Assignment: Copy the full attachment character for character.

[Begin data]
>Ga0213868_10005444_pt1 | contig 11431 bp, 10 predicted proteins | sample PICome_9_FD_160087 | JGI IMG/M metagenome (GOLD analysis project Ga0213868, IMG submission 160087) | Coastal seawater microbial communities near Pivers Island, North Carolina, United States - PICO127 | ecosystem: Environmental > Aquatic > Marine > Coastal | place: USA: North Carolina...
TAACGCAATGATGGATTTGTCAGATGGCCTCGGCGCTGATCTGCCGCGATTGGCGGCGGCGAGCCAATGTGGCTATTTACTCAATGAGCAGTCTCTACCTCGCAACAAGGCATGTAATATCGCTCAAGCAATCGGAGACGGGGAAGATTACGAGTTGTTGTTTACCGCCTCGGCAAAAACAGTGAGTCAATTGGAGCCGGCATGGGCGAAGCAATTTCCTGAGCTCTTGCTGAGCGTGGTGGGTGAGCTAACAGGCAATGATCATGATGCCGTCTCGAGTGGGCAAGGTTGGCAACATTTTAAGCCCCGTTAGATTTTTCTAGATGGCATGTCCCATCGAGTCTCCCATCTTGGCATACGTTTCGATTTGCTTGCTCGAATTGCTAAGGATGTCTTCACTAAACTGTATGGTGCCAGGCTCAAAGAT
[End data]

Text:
>Ga0213868_10005444_pt1 | contig 11431 bp, 10 predicted proteins | sample PICome_9_FD_160087 | JGI IMG/M metagenome (GOLD analysis project Ga0213868, IMG submission 160087) | Coastal seawater microbial communities near Pivers Island, North Carolina, United States - PICO127 | ecosystem: Environmental > Aquatic > Marine > Coastal | place: USA: North Carolina...
TAACGCAATGATGGATTTGTCAGATGGCCTCGGCGCTGATCTGCCGCGATTGGCGGCGGCGAGCCAATGTGGCTATTTACTCAATGAGCAGTCTCTACCTCGCAACAAGGCATGTAATATCGCTCAAGCAATCGGAGACGGGGAAGATTACGAGTTGTTGTTTACCGCCTCGGCAAAAACAGTGAGTCAATTGGAGCCGGCATGGGCGAAGCAATTTCCTGAGCTCTTGCTGAGCGTGGTGGGTGAGCTAACAGGCAATGATCATGATGCCGTCTCGAGTGGGCAAGGTTGGCAACATTTTAAGCCCCGTTAGATTTTTCTAGATGGCATGTCCCATCGAGTCTCCCATCTTGGCATACGTTTCGATTTGCTTGCTCGAATTGCTAAGGATGTCTTCACTAAACTGTATGGTGCCAGGCTCAAAGAT